The satellite experiment Payload for Antimatter Matter Exploration and Light-nuclei Astrophysics (PAMELA) has made a new measurement of the antiproton-to-proton flux ratio in cosmic rays with energies up to 100 GeV. The results, which represent a great improvement in statistics compared with data published previously, provide significant constraints on exotic sources of cosmic antimatter.
The PAMELA experiment has been in low Earth-orbit on the Resurs-DK1 satellite since its launch in June 2006. During 500 days of data collection it has identified 1000 antiprotons with energies in the range 1–100 GeV, including 100 antiprotons with an energy above 20 GeV. This is a larger data sample at higher energies than any other experiment has obtained.
Cosmic antiprotons can be made in particle (mainly proton) collisions with interstellar gas but they could also have more exotic origins, for example, in the annihilation of dark-matter particles. Finding out more about the actual production mechanisms requires detailed studies of the antiproton energy spectrum over a wide energy range, which in turn depend on data with good statistics, as PAMELA now provides.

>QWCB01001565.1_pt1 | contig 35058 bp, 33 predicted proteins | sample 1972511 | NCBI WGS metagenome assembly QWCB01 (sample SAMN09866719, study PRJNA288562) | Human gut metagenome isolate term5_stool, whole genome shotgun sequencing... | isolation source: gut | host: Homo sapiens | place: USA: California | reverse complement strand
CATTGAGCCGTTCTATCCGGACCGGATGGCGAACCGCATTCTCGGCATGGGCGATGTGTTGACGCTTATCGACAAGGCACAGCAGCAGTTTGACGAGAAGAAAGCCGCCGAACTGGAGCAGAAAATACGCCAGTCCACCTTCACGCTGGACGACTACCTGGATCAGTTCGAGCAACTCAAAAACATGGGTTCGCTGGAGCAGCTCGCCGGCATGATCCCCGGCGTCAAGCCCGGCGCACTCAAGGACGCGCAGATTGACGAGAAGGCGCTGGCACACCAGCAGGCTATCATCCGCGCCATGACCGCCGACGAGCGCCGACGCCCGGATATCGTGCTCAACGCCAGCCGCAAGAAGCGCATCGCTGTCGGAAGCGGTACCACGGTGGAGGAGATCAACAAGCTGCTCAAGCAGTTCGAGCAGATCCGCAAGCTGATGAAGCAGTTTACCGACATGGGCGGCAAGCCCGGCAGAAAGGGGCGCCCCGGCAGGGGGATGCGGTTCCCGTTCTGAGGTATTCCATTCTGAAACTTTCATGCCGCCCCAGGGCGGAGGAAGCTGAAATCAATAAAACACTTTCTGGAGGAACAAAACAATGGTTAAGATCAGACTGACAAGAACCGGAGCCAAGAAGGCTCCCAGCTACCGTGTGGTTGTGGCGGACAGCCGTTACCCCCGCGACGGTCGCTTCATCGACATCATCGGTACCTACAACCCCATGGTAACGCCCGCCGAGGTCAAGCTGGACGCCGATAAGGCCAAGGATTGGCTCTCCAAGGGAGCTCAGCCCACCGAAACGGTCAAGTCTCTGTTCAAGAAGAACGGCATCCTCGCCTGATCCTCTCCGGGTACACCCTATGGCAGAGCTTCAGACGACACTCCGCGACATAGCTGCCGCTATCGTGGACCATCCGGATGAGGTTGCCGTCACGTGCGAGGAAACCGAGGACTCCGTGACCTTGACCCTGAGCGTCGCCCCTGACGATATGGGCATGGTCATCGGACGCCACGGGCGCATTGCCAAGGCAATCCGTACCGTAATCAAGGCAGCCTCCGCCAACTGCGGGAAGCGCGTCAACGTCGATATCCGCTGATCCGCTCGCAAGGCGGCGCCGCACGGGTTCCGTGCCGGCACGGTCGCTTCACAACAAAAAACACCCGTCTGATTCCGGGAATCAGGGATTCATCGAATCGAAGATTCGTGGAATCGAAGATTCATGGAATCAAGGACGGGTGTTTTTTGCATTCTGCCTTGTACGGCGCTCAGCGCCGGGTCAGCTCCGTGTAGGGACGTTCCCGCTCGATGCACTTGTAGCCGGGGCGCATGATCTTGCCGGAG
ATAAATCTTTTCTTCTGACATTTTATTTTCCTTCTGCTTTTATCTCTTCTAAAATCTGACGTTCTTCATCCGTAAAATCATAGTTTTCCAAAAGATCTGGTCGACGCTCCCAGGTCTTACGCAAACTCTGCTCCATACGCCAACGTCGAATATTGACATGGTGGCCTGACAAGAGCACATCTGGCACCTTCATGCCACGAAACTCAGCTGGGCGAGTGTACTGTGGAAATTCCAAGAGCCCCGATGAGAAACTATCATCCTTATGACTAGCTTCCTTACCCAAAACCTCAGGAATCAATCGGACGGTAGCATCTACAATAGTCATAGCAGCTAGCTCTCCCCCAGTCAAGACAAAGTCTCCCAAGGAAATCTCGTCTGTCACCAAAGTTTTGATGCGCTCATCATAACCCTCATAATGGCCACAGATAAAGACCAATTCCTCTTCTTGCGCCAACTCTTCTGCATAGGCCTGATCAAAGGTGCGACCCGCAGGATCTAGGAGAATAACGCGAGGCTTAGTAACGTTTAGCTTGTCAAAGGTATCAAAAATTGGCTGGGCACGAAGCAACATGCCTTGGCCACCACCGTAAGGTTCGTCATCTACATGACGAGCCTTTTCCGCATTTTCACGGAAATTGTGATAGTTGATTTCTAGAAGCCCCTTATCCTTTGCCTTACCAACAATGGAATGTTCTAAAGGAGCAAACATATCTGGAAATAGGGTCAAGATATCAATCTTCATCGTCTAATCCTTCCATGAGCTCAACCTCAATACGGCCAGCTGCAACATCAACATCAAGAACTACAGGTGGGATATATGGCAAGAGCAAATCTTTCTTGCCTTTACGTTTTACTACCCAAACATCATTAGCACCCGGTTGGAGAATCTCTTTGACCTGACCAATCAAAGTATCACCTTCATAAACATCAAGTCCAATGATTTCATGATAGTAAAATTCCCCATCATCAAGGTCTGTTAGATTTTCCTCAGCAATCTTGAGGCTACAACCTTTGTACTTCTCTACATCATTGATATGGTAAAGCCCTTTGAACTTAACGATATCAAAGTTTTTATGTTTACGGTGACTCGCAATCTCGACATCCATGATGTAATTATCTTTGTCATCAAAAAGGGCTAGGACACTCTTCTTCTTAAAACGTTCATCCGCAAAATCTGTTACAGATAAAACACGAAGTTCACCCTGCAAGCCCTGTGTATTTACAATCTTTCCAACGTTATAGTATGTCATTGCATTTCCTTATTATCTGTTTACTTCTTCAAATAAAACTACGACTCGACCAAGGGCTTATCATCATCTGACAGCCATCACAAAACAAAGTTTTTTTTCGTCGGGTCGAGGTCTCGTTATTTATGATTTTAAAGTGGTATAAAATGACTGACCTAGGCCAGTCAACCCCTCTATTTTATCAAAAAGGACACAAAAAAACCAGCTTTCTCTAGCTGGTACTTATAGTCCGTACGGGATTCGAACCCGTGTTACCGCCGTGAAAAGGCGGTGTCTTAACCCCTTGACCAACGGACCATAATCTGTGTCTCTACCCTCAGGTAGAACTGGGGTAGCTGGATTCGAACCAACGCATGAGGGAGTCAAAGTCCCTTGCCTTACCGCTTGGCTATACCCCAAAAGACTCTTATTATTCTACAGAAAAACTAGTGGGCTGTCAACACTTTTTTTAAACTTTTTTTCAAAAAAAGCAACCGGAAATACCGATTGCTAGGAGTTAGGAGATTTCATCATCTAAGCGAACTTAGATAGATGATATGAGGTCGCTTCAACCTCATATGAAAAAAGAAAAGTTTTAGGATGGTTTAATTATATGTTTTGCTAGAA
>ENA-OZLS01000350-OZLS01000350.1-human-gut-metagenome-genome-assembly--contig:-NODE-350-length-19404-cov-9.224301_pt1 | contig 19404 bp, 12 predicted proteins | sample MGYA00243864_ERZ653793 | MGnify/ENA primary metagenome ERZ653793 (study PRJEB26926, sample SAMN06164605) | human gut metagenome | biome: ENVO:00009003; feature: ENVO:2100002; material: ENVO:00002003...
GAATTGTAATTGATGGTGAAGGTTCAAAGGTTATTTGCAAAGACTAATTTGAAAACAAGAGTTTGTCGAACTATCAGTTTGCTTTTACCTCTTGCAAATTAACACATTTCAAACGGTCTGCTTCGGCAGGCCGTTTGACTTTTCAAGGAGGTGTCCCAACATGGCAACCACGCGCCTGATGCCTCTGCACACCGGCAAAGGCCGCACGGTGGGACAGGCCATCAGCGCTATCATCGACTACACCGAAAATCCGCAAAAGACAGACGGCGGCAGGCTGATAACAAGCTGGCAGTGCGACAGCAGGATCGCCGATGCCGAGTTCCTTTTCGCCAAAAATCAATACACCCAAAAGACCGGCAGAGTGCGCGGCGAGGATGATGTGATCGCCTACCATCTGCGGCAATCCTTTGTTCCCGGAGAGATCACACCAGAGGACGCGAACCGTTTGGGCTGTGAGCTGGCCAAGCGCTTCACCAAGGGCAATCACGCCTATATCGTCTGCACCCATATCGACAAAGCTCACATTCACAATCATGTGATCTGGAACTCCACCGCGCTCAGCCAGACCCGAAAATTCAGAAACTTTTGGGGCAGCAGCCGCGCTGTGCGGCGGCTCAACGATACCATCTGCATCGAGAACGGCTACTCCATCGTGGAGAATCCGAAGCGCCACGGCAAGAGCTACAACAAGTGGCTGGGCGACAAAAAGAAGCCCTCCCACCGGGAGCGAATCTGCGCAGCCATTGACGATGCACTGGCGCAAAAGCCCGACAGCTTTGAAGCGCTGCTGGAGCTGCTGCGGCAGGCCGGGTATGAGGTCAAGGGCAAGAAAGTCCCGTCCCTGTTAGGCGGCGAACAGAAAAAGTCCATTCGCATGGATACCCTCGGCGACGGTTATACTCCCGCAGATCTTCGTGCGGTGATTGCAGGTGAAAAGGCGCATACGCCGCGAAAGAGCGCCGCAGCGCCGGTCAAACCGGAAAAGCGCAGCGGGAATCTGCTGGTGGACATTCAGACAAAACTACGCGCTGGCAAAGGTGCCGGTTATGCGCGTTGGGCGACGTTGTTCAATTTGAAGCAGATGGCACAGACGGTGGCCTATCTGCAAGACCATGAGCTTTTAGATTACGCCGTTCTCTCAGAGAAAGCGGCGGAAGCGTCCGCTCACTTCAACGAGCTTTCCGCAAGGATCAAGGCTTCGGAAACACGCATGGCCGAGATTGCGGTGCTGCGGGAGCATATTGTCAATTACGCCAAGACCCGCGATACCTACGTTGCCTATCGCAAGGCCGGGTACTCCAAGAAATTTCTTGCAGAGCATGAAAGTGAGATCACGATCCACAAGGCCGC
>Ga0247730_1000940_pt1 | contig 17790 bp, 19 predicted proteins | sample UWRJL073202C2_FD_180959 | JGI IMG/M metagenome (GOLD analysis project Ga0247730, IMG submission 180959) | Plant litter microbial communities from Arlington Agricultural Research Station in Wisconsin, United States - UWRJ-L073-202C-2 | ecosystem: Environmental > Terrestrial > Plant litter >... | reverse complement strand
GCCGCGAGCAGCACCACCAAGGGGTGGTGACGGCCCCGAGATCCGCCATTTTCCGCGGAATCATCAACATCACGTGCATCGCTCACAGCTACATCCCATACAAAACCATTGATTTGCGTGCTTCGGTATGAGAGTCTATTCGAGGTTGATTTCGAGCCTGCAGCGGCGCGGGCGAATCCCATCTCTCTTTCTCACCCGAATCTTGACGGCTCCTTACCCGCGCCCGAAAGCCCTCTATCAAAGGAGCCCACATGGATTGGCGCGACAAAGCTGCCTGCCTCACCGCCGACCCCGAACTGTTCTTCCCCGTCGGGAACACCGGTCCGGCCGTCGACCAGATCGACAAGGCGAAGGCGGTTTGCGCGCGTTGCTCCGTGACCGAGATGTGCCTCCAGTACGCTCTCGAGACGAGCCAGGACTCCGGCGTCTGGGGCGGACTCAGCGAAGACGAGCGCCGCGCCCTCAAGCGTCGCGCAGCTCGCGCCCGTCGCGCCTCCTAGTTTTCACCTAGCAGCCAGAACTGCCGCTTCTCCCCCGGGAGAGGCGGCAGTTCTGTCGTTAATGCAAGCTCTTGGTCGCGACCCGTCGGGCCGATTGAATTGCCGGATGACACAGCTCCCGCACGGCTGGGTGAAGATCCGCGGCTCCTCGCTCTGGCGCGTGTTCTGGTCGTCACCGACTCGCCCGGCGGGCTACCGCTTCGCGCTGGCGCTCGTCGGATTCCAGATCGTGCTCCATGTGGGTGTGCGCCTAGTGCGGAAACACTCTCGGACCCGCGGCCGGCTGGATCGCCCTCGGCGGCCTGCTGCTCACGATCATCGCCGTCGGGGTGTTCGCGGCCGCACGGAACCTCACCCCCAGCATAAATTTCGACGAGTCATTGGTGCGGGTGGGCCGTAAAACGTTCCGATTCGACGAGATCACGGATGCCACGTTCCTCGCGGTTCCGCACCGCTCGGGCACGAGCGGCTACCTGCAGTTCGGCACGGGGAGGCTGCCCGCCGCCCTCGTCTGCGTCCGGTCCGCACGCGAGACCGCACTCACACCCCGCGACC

Analysis of the data from PAMELA show that the antiproton-to-proton flux ratio rises smoothly to about 10 GeV, before tending to level off. The results match well with theoretical calculations that assume only secondary production of antiprotons by cosmic rays propagating through the galaxy. This places limits on contributions from other, more exotic sources.
O Adriani et al. 2009 Phys. Rev. Letts. 102 0511011.